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U.S. Grains Industry Watches For Retaliation Following New Tariffs Implementation

U.S. Grains Industry Watches For Retaliation Following New Tariffs Implementation

As new tariffs on steel and aluminum imports go into effect for some of the United States’ closest allies, the U.S. grains industry is watching closely for retaliations that impact sales of U.S. corn, sorghum, barley and their related products, including ethanol and distiller’s dried grains with solubles (DDGS).

U.S. Commerce Secretary Wilbur Ross confirmed on Thursday that discussions to continue extensions of tariff waivers for Mexico, Canada and the European Union – three of the largest markets for U.S. grains and related products – had failed. As of June 1, they will join a large group of countries facing new tariffs of 10 percent on aluminum imports and 25 percent on steel imports, applied under Section 232 of U.S. trade law.

At press time, it appeared neither Mexico nor Canada had added feed grains or ethanol to their initial retaliation lists, though it is expected those lists will evolve as trade tensions ramp up. The European Union previously announced its countermeasures would include a 25 percent tariff on both U.S. feed and sweet corn, which is largely blocked due to biotechnology concerns. Several other U.S. agricultural products were implicated, including some pork products going to Mexico and a variety of specialty crops. Yogurt and various prepared foods were among the agricultural and food products targeted by Canada.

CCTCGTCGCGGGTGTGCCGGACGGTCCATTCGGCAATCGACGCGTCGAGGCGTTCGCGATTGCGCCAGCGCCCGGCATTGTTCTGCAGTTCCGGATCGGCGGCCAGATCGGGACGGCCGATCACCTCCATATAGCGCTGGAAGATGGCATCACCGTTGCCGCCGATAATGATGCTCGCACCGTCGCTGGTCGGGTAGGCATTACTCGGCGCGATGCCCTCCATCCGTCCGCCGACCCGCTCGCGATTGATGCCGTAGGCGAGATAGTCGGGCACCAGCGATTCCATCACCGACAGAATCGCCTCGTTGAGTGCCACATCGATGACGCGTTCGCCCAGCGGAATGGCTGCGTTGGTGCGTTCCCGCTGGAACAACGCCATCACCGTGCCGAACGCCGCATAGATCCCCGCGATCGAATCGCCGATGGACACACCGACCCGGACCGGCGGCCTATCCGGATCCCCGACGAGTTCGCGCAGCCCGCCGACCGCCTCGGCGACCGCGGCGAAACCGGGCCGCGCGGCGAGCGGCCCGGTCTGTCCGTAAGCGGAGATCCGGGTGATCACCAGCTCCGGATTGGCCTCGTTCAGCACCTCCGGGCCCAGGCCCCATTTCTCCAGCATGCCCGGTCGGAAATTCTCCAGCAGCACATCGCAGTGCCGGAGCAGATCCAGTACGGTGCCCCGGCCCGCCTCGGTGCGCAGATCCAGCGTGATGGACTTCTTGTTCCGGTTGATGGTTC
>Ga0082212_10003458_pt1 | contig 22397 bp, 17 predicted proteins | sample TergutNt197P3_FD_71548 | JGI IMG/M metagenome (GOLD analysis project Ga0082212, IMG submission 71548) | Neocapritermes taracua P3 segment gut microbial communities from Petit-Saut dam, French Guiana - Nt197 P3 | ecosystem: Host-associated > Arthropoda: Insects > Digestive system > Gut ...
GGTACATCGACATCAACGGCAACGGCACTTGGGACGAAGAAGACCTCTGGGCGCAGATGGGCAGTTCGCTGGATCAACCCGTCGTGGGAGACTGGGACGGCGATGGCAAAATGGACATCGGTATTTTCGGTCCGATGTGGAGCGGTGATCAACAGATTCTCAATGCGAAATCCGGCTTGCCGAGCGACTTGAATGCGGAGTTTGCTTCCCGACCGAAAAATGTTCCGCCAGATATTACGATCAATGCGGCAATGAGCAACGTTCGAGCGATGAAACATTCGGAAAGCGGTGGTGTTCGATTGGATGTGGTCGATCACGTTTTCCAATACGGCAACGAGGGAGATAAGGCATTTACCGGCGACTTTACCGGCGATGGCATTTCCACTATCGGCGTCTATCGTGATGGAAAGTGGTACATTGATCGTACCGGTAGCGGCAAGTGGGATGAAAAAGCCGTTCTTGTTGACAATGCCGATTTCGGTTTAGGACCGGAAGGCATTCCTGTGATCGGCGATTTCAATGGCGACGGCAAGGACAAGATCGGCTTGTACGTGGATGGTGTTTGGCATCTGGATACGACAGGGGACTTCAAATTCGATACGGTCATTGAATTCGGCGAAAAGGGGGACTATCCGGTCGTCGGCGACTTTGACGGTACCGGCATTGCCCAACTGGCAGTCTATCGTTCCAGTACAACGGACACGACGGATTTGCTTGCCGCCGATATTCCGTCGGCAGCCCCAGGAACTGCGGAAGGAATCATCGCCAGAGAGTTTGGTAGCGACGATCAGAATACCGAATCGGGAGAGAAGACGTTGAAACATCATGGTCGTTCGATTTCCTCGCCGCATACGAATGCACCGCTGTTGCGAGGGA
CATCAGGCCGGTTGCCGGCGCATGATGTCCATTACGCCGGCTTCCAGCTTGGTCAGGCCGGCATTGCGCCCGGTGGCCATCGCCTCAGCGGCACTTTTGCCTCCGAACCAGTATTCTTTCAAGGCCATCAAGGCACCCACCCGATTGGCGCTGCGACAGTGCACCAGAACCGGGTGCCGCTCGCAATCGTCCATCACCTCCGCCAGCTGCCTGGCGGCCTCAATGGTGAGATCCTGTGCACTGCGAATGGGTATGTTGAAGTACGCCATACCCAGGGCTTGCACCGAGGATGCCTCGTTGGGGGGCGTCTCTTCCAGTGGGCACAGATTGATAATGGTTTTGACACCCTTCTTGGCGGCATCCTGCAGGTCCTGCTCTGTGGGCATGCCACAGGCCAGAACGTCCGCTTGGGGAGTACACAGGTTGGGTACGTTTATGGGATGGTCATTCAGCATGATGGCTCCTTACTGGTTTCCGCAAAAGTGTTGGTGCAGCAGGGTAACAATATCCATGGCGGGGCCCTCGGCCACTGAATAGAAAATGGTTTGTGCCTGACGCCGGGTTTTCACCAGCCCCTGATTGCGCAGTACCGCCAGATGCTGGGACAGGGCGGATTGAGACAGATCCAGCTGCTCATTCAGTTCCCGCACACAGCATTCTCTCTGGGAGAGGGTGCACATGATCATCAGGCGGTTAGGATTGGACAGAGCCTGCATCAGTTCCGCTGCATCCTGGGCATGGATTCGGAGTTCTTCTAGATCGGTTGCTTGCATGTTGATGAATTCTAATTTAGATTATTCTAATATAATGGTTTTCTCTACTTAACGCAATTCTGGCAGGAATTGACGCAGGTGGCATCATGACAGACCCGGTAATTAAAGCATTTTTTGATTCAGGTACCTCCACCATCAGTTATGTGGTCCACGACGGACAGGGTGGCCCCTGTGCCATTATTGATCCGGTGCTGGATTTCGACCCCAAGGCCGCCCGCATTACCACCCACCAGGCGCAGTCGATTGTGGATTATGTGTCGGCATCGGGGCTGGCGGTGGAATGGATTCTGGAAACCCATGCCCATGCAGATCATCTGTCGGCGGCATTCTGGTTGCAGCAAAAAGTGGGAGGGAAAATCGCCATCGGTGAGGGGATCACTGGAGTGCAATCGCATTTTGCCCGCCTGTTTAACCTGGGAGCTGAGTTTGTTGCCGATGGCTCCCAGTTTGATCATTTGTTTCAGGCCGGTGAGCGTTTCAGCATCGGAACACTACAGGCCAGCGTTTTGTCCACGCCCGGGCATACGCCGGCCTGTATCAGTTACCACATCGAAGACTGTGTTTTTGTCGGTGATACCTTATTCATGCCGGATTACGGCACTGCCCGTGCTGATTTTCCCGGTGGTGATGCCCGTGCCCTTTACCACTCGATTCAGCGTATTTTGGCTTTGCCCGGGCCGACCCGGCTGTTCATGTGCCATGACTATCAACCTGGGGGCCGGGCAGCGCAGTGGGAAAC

“Based on information we have heard from our customers and past experience, we have every reason to believe U.S. agriculture, including the products we represent, will be among the most vulnerable to countermeasures from our trading partners,” said U.S. Grains Council President and CEO Tom Sleight in a statement.

“We had strong hopes this situation would be averted permanently, but it now appears we need to prepare for retaliation and its direct impact U.S. farmers. Our global staff is doing this to the best of their abilities as we continue to follow new developments.”

Many countries are already facing the new tariffs, which initially went into effect in March. Those include China, which on April 2 counter-imposed tariffs of 15 percent on imported U.S. ethanol and 25 percent on imported U.S. pork. Japan, Turkey, Russia and India also face the tariffs and have said they would retaliate but have not issued lists or their lists did not include U.S. grain products. Quota agreements on steel and aluminum to stave off tariffs have been reached with South Korea, Australia, Argentina and, tentatively, Brazil.

The Section 232 tariffs are in addition to tariffs proposed under Section 301 of U.S. trade law, particularly targeted at China, and a plethora of other trade policy issues, negotiations and concerns.

For the latest, follow the Council here.

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